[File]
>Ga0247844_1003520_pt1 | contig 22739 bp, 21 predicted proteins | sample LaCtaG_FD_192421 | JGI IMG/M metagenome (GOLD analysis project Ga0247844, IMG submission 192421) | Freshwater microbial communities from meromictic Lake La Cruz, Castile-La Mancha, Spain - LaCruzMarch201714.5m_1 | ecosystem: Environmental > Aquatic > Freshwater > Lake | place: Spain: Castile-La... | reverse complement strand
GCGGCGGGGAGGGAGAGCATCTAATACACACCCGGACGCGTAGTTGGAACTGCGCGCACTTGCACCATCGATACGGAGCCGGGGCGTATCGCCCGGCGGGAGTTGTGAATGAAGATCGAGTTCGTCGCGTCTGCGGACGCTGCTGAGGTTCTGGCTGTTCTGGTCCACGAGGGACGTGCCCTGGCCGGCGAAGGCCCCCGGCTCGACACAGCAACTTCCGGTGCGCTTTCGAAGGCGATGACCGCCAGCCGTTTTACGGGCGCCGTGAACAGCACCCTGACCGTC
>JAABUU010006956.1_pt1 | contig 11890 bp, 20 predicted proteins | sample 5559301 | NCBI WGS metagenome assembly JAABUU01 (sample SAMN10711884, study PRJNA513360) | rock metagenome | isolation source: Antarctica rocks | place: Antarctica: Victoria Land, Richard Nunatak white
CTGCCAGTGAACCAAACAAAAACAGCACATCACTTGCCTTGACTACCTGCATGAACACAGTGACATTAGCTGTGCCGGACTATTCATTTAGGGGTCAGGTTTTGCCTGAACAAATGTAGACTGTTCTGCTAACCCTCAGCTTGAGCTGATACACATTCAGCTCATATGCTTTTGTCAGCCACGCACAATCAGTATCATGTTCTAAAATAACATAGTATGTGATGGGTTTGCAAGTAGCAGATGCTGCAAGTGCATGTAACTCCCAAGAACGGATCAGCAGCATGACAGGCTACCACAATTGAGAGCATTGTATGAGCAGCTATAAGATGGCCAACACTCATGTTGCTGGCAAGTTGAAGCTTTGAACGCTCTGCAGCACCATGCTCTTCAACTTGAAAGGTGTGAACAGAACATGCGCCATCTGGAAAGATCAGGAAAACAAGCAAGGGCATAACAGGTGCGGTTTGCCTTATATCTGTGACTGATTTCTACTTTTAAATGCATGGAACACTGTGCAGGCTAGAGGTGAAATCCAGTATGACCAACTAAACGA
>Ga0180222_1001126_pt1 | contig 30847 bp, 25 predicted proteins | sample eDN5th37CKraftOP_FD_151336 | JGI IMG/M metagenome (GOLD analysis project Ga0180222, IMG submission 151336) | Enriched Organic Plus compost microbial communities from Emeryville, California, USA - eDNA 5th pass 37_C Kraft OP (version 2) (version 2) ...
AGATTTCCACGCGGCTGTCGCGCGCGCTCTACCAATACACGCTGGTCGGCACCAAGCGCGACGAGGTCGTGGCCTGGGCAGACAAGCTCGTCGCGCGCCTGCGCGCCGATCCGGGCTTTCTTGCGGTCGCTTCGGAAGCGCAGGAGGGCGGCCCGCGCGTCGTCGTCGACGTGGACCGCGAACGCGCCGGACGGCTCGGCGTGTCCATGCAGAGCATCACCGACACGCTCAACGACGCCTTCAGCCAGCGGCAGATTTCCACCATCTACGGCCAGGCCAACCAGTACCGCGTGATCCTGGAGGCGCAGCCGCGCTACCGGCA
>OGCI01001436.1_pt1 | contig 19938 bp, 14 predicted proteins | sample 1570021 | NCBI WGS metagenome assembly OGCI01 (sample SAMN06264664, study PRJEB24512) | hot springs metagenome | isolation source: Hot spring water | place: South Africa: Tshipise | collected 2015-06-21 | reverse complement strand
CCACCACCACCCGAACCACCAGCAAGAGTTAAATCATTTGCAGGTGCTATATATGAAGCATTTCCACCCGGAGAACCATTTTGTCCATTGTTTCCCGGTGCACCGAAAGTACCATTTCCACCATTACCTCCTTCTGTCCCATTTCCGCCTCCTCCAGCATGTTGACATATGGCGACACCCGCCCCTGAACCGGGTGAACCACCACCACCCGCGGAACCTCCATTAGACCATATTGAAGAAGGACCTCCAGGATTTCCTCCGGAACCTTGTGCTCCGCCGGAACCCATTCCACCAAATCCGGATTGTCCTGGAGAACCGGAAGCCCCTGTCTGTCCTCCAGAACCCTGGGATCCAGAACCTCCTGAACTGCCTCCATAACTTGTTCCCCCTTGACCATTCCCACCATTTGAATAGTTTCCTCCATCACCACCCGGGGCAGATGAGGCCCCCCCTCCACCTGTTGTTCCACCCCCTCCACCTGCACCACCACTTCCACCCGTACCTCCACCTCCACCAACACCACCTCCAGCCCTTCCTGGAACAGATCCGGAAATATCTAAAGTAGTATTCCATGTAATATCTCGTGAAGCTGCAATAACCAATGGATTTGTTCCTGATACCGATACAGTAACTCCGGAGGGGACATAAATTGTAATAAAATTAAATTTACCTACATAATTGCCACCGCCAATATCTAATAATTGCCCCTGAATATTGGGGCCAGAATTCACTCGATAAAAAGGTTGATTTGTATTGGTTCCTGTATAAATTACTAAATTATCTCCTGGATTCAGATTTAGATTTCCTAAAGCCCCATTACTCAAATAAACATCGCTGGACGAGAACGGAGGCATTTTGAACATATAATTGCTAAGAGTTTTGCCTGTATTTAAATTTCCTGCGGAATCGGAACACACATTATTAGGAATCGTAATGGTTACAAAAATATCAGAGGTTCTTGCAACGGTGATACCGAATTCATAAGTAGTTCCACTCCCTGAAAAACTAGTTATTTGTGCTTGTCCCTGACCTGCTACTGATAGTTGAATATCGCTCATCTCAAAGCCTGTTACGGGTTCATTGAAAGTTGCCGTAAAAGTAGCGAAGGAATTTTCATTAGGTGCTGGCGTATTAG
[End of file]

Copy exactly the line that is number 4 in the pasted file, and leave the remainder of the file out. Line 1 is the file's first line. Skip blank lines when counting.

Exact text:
CTGCCAGTGAACCAAACAAAAACAGCACATCACTTGCCTTGACTACCTGCATGAACACAGTGACATTAGCTGTGCCGGACTATTCATTTAGGGGTCAGGTTTTGCCTGAACAAATGTAGACTGTTCTGCTAACCCTCAGCTTGAGCTGATACACATTCAGCTCATATGCTTTTGTCAGCCACGCACAATCAGTATCATGTTCTAAAATAACATAGTATGTGATGGGTTTGCAAGTAGCAGATGCTGCAAGTGCATGTAACTCCCAAGAACGGATCAGCAGCATGACAGGCTACCACAATTGAGAGCATTGTATGAGCAGCTATAAGATGGCCAACACTCATGTTGCTGGCAAGTTGAAGCTTTGAACGCTCTGCAGCACCATGCTCTTCAACTTGAAAGGTGTGAACAGAACATGCGCCATCTGGAAAGATCAGGAAAACAAGCAAGGGCATAACAGGTGCGGTTTGCCTTATATCTGTGACTGATTTCTACTTTTAAATGCATGGAACACTGTGCAGGCTAGAGGTGAAATCCAGTATGACCAACTAAACGA